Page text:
Tuesday 1 September 2020

Party Night on the Stockholm to Riga Ferry (2013)

Party Night on the Stockholm to Riga Ferry

Observations of a curmudgeon.



It was a bright sunny afternoon at the Stockholm Ferry Terminal.  We realised immediately that we, a group of English tourists mostly in our sixties, would be a minority.  Almost all the other passengers were young Swedes setting out on an overnight party to Riga.  The trip had been advertised as a party cruise. Our expectations of a quiet overnight trip evaporated.

We stood in the terminal in a huddle surrounded by young people, most of them more tattooed than clothed.  They were in an exuberant mood.  To them we were as insignificant as streetlights at noon.  We had big wheelie suitcases; they had no luggage at all except cases of beer and boom boxes.  A Swedish policeman built like a brick out-house and armed with an automatic pistol rescued us from the throbbing beat.  He switched off the machine. The six youths around the instrument recognised the greater power and it stayed switched off.

On board, we dumped our bags in our cabins and went up to the sundeck — a big mistake.  The disco had started and the stack of speakers was nine feet high.  The bar was open and happy hour was advertised.  This was no place for anyone over 25.  We retired to an open space on a lower deck to watch quietly as we passed through the beautiful Stockholm archipelago. 

We did not have even this space entirely to ourselves.  Some of the young joined us.  They were at this stage mostly divided between male and female tribes.  The girls, who were mostly dressed in not very much, were nevertheless, dressed to attract.  Their skirts and shorts were tiny, they were in heels and carefully made up and coiffured.  They were enjoying being young and beautiful and not obviously playing hard to get.  The young men by contrast seemed to be doing their best to repel.  Loud voices and grunts, baseball caps on backwards, white, hairy tattooed legs and beer bellies were all on display.  What do the girls see in them?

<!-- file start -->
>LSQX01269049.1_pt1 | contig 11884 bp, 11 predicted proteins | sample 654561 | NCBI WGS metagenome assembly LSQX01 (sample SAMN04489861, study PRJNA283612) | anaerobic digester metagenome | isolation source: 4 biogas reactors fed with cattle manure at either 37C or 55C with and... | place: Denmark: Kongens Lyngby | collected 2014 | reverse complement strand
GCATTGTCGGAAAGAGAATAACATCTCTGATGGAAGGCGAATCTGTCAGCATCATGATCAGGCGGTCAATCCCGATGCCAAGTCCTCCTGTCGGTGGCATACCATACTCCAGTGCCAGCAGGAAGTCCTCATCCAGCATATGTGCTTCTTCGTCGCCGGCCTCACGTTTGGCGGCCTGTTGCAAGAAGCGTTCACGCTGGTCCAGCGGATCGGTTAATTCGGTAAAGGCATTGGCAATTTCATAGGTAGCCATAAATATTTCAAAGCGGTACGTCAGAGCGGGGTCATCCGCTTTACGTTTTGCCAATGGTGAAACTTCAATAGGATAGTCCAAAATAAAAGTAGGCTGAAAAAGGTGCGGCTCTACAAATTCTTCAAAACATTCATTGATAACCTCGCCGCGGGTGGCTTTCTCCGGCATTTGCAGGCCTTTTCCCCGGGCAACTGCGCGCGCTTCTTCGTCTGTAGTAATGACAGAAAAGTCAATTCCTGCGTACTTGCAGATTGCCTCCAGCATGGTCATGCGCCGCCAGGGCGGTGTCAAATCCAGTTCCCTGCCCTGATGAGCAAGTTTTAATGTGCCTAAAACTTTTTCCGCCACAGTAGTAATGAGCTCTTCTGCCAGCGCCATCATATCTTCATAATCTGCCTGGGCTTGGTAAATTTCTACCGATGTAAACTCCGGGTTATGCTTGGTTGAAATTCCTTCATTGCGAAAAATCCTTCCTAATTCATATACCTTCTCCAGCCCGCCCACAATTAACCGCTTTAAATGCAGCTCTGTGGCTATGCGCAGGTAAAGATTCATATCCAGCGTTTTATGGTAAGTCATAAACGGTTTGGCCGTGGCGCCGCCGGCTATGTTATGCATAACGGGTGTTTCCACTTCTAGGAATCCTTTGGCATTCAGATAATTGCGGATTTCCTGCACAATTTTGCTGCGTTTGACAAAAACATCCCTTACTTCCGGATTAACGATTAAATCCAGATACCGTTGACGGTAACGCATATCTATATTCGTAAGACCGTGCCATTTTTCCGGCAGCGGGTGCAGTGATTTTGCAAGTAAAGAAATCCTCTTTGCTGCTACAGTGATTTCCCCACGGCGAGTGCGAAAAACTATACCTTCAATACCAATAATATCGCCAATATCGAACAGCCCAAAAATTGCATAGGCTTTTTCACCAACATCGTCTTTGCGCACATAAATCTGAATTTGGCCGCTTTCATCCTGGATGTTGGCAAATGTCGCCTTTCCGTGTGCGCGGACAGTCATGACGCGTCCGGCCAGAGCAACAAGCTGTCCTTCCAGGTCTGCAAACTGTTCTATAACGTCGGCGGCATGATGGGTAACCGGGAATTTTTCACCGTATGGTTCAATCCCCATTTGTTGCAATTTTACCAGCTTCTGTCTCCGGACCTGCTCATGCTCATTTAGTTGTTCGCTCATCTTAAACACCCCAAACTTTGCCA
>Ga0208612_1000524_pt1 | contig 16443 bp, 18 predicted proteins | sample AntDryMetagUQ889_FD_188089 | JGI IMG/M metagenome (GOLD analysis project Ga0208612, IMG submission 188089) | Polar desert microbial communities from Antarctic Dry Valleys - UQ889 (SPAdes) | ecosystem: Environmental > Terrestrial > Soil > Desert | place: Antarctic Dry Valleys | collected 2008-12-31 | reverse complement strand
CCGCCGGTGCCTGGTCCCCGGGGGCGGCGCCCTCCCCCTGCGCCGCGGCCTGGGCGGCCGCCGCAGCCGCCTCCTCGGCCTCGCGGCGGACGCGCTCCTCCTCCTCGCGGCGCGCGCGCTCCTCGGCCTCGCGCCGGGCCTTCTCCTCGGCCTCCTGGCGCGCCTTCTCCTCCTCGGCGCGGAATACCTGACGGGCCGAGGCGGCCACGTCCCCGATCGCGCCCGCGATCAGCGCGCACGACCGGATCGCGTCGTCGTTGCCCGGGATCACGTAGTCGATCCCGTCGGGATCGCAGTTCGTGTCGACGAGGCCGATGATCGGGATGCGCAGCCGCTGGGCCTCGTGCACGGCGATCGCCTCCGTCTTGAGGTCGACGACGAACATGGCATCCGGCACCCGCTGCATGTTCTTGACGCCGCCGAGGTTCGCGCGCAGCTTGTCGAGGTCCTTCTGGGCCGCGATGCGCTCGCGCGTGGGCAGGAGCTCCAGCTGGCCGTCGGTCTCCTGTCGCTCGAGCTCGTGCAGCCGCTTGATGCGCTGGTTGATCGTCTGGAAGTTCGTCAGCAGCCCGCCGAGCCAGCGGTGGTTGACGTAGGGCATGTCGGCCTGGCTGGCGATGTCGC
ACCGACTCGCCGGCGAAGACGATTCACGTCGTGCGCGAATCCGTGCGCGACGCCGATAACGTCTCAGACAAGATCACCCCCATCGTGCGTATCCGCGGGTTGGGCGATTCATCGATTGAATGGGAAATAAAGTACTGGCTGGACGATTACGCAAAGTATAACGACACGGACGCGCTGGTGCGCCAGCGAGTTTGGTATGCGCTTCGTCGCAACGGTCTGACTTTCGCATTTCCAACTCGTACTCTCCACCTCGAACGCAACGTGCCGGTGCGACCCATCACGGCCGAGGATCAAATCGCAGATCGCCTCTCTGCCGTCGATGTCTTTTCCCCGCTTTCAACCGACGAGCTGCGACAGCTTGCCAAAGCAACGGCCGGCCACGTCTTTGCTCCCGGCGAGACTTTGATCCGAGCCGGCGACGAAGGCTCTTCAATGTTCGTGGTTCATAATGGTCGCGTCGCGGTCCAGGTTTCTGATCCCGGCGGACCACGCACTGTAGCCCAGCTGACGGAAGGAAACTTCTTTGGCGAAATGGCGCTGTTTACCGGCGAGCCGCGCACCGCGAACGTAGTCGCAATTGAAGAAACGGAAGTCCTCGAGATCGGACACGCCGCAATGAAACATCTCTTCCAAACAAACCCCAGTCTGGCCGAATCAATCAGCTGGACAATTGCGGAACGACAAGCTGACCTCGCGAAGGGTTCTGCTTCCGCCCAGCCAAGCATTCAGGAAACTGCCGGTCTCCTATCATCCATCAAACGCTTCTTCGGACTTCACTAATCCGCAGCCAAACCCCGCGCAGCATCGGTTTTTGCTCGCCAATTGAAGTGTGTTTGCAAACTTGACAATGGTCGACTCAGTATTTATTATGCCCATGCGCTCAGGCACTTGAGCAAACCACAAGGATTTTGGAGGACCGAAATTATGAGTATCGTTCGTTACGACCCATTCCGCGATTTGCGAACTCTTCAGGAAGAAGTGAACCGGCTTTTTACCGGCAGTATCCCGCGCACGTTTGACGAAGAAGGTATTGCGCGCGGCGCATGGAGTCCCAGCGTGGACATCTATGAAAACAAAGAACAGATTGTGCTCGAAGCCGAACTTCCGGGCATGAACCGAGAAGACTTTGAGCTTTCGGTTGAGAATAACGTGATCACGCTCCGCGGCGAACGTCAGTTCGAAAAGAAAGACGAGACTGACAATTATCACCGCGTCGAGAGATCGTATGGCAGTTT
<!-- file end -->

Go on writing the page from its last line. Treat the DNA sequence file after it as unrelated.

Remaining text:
We oldies ate dinner; the young did not trouble the restaurant.  We retired early, leaving the ship to youth, beauty and Bacchus.  We had an unexpectedly peaceful night.

We re-colonised the sun deck in the morning. The crew had done a great job cleaning up and all signs of the disco had gone.  The place was quiet.

As we steamed up the Daugava River towards Riga in the morning sun, groups of young people came up the deck, blinking and swaying.  Mostly they clutched water or cans of Coke.  A brave few were still forcing themselves to drink lager.  One must assume that some intermingling had gone on the night before but now they were for the most part divided once more into male or female groups.  The women had acquired clothes and were now more modestly and elegantly dressed.  One exception was a bubbly, outgoing girl clad in just a bikini.  She wandered the sun deck gently hugging and lightly kissing one boy after another.  It looked like a role reversal of Prince Charming with a glass slipper looking for the dream, who had been lost at midnight.

Amid this subdued yet sunny scene were two young women we had not noticed the night before.  They were tall, blonde twins — classic Nordic beauties. They were dressed identically in elegant summer frocks.  They sat back in chairs with skirts raised to tan their yard long thighs.  Even an old man's heart beat a little faster.  Mostly they were left alone but one young man dressed only in shorts and dark glasses holding a can of beer blearily approached, unintimidated by such class and beauty.  They tolerated his attempts at conversation for a while but, sensing no encouragement and perhaps uncertain of what he would do if he succeeded, he slunk away to find someone less demanding.

We docked in Riga, disembarked and did not look back.